To transform the ammunition organic industrial base in these areas, JMC used a pilot approach at McAlester Army Ammunition Plant (MCAAP) in Oklahoma, with the objective of developing specific and measurable elements to create a framework sites can use to modernize. The MCAAP pilot took place between November 2020 and January 2021 and laid the groundwork for an evolving strategy that now includes the entire organic industrial base. JMC is in the process of making adjustments based on that data and rolling out the plan to the other installations. Future data will no doubt lead to further adjustments, allowing us to finalize and deliver a comprehensive, 15-year strategy by 2022.

PROPELLING FORWARD: The group receives an overview and the benefits of modernization of the New Nitrocellulose Facility at RFAAP. (Photo courtesy of JMC)

Over the last several years, we have been developing a total requirement for the program objective memorandum laid out by fiscal years 2023-2027. It is driven by readiness and priorities, within the context of maintaining a safe work environment. Early efforts generally focused on current readiness and repairing or replacing needed infrastructure, while establishing some known required capabilities for the future (e.g. missile maintenance, demilitarization facilities and insertion of new technology, including some automation). Use of modern equipment and robotics will drive safe and efficient production. Maximizing automation will reduce or eliminate touch time, safety hazards and travel time, enabling efficient and timely processes.

When modernizing equipment, it is important to incorporate cyber and physical security into the new facilities, rather than making these items an afterthought that requires additional money and retrofitting. Updates to facilities also must employ technology that optimizes the Logistics Modernization Program (LMP) and data analytics, enhances security, improves munitions accountability and protects materiel using updated temperature, humidity and ventilation controls.

For example, JMC is exploring machine learning and robotic process automation. Machine learning refers to systems that can be trained to learn from data to describe, diagnose, predict and remediate operational problems. Robotic process automation refers to next-level systems that learn from users. These software robots offload manual repetitive processes from human users to replicate actions and automate tasks. This reduces the need for manual data entry, thereby reducing data entry errors and freeing up users to work on higher value tasks. These requirements have been requested as part of the current facilities investment plan data call that includes billions of dollars in proposed funding for improvement of facilities.

JMC is pivoting to an unconstrained plan to transform the organic industrial base for the 21st century in support of a multidomain operations ready force, looking through the lens of transforming World War II facilities rather than repairing what already exists. To this end, JMC leaders are assessing the command’s core competencies, integrating high-tech equipment and automation wherever feasible, while including divestiture of unneeded infrastructure. An important element of this is assessing how technology and automation lead to policy changes that enable flexibility and configuration of facilities such as explosives safety site planning: The risk management process that ensures the proper location and construction of ammunition and explosives facilities for the minimum risk to personnel, equipment and assets, while meeting mission requirements.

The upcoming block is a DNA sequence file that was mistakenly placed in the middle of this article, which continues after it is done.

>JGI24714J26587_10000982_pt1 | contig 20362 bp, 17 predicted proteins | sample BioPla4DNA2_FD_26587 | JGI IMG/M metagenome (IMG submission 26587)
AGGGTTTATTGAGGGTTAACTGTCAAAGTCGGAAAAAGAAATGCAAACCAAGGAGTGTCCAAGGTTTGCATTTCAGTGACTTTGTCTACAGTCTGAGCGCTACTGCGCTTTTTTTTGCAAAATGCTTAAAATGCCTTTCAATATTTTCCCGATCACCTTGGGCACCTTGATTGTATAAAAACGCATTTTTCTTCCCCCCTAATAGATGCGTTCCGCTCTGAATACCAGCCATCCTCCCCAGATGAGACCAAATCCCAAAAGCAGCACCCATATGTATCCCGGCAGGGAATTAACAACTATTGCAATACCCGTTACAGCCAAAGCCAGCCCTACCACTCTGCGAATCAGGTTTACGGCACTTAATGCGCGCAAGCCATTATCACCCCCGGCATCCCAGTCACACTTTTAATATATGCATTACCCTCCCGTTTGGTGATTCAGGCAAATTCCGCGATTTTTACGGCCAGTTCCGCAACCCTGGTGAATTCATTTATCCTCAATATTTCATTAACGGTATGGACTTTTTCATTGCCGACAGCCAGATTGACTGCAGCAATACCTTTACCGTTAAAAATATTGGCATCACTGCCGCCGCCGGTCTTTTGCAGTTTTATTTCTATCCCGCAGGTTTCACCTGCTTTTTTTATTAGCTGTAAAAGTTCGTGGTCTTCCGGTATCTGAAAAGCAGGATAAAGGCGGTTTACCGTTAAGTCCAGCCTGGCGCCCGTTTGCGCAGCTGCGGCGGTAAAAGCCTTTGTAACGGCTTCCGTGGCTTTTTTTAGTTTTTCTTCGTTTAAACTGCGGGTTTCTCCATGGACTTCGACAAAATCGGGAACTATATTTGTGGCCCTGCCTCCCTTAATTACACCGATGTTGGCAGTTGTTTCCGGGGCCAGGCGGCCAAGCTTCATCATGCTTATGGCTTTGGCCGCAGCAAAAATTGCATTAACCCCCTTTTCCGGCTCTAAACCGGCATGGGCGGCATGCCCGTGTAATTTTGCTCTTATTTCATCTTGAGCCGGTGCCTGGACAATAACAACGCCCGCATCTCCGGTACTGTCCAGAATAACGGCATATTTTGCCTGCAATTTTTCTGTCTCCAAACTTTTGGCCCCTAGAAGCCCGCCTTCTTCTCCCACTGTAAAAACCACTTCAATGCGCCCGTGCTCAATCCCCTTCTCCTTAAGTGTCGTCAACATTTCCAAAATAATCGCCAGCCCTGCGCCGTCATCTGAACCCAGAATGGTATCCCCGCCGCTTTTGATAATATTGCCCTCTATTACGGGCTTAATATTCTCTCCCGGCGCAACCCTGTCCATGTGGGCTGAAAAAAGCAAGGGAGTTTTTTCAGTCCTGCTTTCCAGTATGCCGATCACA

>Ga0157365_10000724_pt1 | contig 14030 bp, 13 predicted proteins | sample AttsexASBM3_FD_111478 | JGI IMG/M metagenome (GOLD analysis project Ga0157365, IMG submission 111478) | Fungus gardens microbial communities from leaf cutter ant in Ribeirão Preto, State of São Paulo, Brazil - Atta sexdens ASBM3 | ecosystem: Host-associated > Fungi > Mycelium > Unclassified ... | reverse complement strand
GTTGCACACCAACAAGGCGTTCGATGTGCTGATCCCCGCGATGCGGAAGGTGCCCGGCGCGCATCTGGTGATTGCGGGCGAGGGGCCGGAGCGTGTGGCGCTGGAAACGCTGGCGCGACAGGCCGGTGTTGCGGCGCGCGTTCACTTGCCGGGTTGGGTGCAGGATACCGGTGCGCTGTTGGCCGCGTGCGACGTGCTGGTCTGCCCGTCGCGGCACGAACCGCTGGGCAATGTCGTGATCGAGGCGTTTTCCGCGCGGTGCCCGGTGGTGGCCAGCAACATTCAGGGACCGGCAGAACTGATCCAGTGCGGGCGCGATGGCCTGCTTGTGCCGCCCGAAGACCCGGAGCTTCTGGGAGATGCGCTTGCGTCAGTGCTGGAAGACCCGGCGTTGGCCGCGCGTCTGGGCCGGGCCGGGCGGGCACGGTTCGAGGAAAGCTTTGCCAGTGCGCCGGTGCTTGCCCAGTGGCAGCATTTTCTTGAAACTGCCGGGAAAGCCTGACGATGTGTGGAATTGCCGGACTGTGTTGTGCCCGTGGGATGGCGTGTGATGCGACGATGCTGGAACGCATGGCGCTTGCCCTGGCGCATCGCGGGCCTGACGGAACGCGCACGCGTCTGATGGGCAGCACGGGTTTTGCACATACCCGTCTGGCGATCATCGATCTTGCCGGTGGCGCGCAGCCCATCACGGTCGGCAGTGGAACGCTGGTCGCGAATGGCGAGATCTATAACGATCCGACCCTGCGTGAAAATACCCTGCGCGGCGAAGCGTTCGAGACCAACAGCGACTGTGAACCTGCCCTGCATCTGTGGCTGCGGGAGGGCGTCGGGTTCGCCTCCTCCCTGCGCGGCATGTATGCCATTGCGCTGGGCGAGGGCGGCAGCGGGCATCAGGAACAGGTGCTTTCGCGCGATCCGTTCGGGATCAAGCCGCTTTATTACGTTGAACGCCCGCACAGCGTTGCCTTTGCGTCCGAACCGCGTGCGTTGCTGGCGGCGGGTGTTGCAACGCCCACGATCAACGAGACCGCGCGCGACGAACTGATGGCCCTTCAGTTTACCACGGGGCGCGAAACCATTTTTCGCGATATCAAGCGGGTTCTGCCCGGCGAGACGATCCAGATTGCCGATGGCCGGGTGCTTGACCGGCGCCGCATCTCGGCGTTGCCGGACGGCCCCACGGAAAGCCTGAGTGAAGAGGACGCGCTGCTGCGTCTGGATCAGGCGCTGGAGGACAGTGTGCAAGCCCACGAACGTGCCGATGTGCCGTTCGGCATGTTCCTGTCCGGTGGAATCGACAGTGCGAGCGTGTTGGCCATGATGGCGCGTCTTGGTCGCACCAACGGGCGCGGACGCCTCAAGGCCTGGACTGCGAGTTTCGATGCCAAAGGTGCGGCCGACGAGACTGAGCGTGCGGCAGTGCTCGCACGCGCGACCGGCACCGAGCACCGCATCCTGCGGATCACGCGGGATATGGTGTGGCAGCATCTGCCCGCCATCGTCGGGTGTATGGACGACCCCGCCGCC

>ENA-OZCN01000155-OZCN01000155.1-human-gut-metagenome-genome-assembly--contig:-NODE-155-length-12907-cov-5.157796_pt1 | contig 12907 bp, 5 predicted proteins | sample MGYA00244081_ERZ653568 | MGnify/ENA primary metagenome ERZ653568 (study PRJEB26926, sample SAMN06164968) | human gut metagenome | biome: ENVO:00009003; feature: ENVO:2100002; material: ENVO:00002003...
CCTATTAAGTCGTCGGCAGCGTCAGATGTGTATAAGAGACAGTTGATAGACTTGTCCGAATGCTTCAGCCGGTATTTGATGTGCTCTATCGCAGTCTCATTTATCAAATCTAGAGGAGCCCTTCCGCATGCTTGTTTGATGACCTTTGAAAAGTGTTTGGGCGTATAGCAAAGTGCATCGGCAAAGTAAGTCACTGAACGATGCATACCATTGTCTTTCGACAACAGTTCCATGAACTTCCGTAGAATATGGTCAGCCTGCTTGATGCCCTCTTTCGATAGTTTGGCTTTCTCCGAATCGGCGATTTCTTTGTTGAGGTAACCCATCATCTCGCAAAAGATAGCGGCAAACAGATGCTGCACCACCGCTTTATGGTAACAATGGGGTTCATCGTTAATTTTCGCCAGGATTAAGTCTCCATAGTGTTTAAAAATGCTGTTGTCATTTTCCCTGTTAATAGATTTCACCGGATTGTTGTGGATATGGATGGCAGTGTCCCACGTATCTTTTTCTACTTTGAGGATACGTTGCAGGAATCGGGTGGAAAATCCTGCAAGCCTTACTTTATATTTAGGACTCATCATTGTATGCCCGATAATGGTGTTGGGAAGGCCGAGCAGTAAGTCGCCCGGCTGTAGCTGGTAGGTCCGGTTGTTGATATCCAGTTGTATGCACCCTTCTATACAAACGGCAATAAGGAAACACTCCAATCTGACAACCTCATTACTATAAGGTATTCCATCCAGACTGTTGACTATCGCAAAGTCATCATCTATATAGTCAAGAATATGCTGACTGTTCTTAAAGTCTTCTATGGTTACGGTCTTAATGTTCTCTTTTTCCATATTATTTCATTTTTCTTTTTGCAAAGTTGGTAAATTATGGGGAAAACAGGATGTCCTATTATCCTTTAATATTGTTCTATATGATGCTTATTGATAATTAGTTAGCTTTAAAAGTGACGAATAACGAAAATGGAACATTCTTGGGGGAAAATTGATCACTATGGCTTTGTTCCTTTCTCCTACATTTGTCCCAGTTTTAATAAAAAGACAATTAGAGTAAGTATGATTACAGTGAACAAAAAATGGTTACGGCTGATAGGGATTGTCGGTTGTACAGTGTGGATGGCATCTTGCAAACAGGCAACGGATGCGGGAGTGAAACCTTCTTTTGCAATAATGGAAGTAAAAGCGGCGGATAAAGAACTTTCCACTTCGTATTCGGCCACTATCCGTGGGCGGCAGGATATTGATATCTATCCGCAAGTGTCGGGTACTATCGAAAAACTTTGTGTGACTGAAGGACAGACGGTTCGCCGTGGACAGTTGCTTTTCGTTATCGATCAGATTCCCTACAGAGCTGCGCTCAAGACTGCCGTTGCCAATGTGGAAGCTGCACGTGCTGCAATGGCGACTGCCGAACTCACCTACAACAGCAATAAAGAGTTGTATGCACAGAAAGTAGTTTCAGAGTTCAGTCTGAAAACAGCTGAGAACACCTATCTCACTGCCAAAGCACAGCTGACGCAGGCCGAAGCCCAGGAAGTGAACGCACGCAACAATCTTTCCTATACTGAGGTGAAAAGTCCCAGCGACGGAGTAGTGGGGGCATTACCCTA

SUPPORT TEAM: The group listens to a presentation of how RFAAP currently produces lethality for America’s warfighters. (Photo courtesy of JMC)

SHIPPING AND RECEIVING

In the areas of distribution and storage, JMC proposes modernization of shipping and receiving facilities, which will ensure speed of distribution for both routine and surge distribution requirements. Likewise, JMC managers are constantly conducting analysis, in coordination with JPEO partners, to determine how our current munitions inventory levels compare to future needs. Conducting this analysis enables our managers to determine and recommend to JPEO A&A the appropriate buy-to levels for each DOD Identification Code (DODIC). This analysis also takes into consideration all changes to transportation, movement, current production schedules and replacement DODICs that are projected to be accepted or fielded, as well as any minimum production rates. Using this analytical approach ensures that requirements are fully satisfied and critical capabilities are maintained within the organic industrial base.

This requires evolving transportation networks to support future material handling equipment for operations, including roads, rails and—where necessary—bridges and culverts. It is critical to establish multipurpose and multiuse facilities for shipping and receiving, while assuring that loading pads are properly sized and configured for safe, efficient and effective operations. This includes maintaining proper cover and lighting, as well as blocking and bracing support.